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Civic Impact

Recycled pets get help from recycled cans

Recycled pets -- well, dogs and cats awaiting adoption in the Animal Rescue League's shelter in Homewood -- are getting a boost from a program designed to increase recycling of items that apparently are low on people's recycling priorities: pet food cans.
We're great at recycling beverage cans, filling our blue bags with 65 percent of what we drink, according to Dave Mazza, regional director of the Pennsylvania Resources Council, which is working with Alcoa Foundation on this project. But we're not so good at recycling those messier pet food cans, he reports -- we only turn back a fifth of them for reuse.
To encourage better recycling, the Council's Cans for Pets campaign, through Alcoa, is donating five cents for every can turned in to the League's shelter, its wildlife center in Verona, the Council's South Side office and Banksville's The Dog Stop. The campaign has reached 6,500 cans toward its 20,000-can goal.
Mazza, a former municipal recycling manager, isn't entirely sure why pet cans pose more of a recycling problem for people. Unlike plastics, metal cans don't bear the recycling triangle and numbers that for a long time made people question whether particular jugs or jars were appropriate for recycling at all. It may be that we're simply reluctant to deal with the mess. An empty soda pop can is easy to rinse out. An empty can of Alpo? Not so much.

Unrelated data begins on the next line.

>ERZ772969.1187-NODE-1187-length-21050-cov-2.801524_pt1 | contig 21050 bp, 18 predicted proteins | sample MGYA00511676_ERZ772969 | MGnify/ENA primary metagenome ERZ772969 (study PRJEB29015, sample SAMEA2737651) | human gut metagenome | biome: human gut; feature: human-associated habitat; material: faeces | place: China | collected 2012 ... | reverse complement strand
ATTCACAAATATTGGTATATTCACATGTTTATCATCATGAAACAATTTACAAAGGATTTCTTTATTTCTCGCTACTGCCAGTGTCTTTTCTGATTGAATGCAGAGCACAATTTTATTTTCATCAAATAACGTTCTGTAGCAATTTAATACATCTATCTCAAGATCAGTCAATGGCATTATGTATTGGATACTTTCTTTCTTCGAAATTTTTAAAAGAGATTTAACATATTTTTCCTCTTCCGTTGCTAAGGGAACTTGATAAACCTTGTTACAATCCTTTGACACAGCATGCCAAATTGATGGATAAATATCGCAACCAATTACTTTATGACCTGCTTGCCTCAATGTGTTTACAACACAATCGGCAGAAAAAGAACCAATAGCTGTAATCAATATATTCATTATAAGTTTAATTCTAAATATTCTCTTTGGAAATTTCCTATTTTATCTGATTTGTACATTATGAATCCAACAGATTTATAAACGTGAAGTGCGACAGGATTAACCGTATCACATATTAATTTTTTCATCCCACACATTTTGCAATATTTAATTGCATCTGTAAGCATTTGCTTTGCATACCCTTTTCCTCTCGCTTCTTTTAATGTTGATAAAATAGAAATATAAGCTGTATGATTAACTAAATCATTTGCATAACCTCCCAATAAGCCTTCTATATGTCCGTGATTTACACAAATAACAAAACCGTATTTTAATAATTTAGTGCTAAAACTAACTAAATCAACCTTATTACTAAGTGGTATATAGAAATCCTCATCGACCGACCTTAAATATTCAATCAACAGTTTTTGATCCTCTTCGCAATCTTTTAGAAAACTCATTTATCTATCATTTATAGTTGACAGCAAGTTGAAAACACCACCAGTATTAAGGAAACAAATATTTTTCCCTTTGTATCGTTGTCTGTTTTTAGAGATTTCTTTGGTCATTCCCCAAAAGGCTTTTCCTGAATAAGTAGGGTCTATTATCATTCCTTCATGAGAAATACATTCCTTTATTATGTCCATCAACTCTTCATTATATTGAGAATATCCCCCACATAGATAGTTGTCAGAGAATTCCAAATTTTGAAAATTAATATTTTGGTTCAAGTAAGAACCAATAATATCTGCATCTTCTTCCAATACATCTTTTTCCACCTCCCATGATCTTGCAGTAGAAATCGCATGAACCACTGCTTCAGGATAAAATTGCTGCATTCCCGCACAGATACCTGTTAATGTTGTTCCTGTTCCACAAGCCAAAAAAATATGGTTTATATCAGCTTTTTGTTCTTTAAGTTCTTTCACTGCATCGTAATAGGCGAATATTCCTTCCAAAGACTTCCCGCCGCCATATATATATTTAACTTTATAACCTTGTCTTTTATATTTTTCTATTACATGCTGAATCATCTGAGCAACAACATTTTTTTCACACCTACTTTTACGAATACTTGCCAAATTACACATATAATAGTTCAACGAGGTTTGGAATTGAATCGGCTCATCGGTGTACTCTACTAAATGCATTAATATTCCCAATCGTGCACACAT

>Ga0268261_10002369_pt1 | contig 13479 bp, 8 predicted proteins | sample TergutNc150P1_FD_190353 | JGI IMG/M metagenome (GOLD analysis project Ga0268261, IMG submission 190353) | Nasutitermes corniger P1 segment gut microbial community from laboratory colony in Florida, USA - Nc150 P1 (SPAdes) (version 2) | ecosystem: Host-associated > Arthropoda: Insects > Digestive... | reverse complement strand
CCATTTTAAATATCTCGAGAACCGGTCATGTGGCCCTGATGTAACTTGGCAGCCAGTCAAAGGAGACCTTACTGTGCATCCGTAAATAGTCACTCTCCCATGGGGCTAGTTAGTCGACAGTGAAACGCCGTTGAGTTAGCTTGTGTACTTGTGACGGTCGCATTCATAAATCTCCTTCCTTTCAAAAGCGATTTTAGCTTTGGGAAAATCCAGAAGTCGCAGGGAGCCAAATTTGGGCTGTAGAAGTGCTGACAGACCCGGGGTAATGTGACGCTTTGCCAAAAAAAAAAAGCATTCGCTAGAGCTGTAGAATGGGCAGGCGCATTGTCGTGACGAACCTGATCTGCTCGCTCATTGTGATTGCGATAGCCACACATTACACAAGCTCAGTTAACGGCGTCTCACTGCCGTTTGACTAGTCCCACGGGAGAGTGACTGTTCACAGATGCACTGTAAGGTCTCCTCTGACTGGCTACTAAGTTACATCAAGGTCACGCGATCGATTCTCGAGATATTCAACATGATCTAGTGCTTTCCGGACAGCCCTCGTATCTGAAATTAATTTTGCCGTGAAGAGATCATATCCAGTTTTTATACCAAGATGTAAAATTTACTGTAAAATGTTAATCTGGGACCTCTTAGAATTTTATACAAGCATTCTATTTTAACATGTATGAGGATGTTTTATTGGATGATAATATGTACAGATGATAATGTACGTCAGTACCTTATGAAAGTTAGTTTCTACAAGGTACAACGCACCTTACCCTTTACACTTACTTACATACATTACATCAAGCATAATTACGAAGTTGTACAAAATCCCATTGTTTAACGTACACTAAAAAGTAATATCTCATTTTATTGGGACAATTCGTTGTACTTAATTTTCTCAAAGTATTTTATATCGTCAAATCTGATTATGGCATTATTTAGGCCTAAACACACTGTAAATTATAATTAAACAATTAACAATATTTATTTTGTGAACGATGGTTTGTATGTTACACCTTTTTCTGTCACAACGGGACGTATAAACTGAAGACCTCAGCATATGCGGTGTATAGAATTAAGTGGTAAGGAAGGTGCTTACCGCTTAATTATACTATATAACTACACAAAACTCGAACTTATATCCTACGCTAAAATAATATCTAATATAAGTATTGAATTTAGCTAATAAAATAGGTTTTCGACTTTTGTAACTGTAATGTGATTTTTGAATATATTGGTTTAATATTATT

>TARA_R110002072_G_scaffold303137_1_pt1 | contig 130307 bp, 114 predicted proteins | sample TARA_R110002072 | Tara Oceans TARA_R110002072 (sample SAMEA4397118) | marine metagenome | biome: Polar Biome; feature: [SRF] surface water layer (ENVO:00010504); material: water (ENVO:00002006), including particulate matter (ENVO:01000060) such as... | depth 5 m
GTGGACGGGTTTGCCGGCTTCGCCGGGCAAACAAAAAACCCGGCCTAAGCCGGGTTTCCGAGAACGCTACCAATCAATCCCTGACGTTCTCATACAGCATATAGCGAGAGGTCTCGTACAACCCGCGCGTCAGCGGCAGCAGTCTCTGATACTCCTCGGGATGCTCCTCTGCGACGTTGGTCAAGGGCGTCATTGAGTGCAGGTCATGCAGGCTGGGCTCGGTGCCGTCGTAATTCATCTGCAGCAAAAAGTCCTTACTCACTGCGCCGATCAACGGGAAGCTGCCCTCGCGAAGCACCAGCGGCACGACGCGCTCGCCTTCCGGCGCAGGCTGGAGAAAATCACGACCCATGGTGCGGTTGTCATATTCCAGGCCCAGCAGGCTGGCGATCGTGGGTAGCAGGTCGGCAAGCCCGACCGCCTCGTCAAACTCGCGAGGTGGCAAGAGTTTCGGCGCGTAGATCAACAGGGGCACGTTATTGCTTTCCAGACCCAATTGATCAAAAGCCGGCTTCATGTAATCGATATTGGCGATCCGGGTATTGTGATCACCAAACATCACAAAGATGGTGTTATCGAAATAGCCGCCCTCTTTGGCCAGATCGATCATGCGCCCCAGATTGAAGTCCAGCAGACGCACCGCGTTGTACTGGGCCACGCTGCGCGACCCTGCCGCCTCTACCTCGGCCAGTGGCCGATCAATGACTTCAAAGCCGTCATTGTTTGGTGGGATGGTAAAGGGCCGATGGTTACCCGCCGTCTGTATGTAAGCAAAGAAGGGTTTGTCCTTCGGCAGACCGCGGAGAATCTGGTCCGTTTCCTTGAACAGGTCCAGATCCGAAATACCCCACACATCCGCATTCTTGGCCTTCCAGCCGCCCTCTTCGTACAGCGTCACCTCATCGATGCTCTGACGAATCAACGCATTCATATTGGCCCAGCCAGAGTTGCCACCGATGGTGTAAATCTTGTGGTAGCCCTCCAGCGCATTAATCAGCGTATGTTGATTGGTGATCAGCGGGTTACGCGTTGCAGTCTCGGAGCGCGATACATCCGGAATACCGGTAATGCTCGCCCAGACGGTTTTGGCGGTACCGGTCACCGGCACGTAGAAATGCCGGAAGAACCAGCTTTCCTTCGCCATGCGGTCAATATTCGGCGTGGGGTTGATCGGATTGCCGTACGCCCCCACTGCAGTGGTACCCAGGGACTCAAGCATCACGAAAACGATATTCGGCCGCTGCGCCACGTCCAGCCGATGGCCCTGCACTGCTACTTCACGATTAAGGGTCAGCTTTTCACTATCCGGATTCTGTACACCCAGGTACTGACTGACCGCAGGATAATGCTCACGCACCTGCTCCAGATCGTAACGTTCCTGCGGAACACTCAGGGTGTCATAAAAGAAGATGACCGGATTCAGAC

The Council has been working with Alcoa for years to boost aluminum-recycling rates, even instituting a recycling effort at Steelers tailgates. "Now we're starting to look at some of the items that are not recycled as often," Mazza says. "The thing about people, and animals as well, is that we're creatures of habit. The goal is to get people used to recycling their empty pet food cans."
Do Good:
Not sure where to recycle other items? Construction Junction has a guide and takes many hard-to-recycle items.
Writer: Marty Levine
Source: Dave Mazza, Pennsylvania Resources Council
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